I bought the Cygolite 350 for my 20 mile commute to work after daylight savings time ended. Eight of the 20 miles are on coastal trails that are really dark. They would not be dark miles if the sun was up but my work schedule dictates when I make the commute.
I tried a lot of different lights before I decided to spend $70 on the Cyoglite. It was and is worth every dollar that I spent. I think the brightest mode is brighter than the head lights on an old Volkswagen. When I first bought the light, I had to read the instructions to figure out how to turn the thing on. You have to hold the power button down for about 3 seconds to get it to turn on or off. I never realized how bright 350 Lumens could be! Now that the Cygolite Expilion 350 has been replaced by the 680, I am looking for an excuse to buy the 680.
Here are some specifications about the 350 that I copied from Cygolite and reworded for my convenience while keeping the original intent.
• One LED bulb with 350 lumens
• Five-hour charge time
• 130-gram weight
• Run times:
o Two hours on “boost” – I love this setting. It is great for the dark trails. I can even see people who are out walking on dark trails dressed in black.
o Three hours on high – I usually skip this level and run on either medium or boost.
o Six hours on medium
o 13.5 hours on low
o 24 hours on flash – Flash can be a life saver when the battery is dying.
• Quick-release lithium ion battery stick for swapping out the battery on the fly – I did not understand this option so I did not buy a spare battery when I purchased the light. It is a great idea and I recommend carrying a spare battery and a spare light when riding on dark roads.
• Control button with built-in power indicators – The control button does more than expected and it is nice to have some type of indicator to let you know when the battery is charged. It says there is a low battery indicator but my experience is that the indicator may indicate something; it did not indicate a low battery to me. The battery died on me once because I did not charge it properly and went out for a ride without checking the battery. When the battery was just about dead it went into flash mode and survived for about an hour on flash. It was not the best option but it got me home.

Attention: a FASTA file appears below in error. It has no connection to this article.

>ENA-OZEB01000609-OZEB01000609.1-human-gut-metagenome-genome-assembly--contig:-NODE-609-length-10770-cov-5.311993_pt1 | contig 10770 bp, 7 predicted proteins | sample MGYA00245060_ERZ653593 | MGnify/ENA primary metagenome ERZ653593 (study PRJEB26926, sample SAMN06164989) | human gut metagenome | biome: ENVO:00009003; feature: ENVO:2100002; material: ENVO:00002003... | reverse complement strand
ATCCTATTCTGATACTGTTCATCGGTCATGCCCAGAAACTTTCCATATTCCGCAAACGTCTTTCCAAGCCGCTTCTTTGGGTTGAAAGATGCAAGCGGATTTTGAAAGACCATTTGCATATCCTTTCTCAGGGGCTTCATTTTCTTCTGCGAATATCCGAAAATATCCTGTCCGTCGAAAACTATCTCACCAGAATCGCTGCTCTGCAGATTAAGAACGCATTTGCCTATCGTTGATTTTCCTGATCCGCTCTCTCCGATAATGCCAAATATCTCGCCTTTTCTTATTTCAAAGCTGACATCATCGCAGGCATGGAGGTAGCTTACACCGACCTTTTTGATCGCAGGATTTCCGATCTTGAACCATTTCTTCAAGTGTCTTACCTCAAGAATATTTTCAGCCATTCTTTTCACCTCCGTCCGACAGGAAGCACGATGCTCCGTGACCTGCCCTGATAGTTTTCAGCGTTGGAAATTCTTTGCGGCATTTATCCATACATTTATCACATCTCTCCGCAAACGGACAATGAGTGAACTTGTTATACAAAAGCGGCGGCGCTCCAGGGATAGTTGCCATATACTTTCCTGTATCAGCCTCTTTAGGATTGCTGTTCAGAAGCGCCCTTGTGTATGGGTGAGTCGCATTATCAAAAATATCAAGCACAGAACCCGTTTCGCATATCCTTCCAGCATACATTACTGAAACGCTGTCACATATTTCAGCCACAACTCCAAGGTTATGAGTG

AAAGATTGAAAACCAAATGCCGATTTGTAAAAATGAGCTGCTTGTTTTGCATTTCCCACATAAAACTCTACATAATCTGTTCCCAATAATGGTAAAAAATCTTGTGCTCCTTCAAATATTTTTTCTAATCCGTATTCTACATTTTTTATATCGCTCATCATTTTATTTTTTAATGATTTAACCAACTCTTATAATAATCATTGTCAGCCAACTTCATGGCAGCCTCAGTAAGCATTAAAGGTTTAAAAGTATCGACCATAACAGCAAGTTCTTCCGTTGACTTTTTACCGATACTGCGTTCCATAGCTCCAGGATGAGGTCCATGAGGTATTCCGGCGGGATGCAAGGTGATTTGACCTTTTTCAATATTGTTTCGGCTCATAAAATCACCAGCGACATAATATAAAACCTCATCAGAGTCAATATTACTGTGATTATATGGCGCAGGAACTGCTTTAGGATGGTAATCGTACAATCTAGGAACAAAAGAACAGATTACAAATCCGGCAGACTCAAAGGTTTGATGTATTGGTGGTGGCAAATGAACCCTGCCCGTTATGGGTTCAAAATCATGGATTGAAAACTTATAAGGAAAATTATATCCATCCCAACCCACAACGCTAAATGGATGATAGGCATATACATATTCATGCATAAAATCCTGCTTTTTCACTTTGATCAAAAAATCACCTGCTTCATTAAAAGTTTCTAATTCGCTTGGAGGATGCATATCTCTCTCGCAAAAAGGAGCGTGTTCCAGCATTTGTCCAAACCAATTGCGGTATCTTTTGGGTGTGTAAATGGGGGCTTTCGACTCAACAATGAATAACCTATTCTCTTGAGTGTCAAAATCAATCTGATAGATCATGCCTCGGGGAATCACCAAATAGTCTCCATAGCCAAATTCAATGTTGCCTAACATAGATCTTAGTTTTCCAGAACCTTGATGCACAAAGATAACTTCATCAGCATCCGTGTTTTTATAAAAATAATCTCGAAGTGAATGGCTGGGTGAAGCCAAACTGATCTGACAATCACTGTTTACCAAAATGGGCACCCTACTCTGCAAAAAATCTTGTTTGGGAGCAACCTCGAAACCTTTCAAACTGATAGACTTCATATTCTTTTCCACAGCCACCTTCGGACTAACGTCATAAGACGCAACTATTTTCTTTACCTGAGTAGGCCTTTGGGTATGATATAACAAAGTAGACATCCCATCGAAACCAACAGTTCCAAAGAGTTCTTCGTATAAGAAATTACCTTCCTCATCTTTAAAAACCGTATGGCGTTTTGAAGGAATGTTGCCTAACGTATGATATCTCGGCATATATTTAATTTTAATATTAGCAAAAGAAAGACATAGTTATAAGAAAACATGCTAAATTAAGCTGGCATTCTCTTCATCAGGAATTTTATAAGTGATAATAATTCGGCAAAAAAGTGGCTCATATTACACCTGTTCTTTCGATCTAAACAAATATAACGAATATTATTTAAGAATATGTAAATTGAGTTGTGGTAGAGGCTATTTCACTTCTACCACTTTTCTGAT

• Precision optics – the beam spread is incredible.
• USB charging – It has a USB charger but the instructions tell you to use the wall charger.
• The USB charging port has a water tight rubber cover that is a bit tight to keep the water out of the electronic charging circuitry. The cover is tight for people like me who commute along the water front. The cover for my Garmin broke and I have clean the USB contacts regularly. It is quite challenging and it is nerve wracking to think about the eminent demise of an expensive piece of equipment.
When I bought my light, I could not find one at the local bike shops so I bought from Amazon. You can still find them on Amazon for about $55.00. You can also find the 680 for about $85.00. I want a 680. If you want to save the $30.00, there is nothing wrong with the 350. It is a great light. It is such a good light that I have no regrets about buying it after and a better light came out for about the same price.
Note: the picture is an image of the 680 from the Cygolite website because I did not feel like taking a picture of the 350.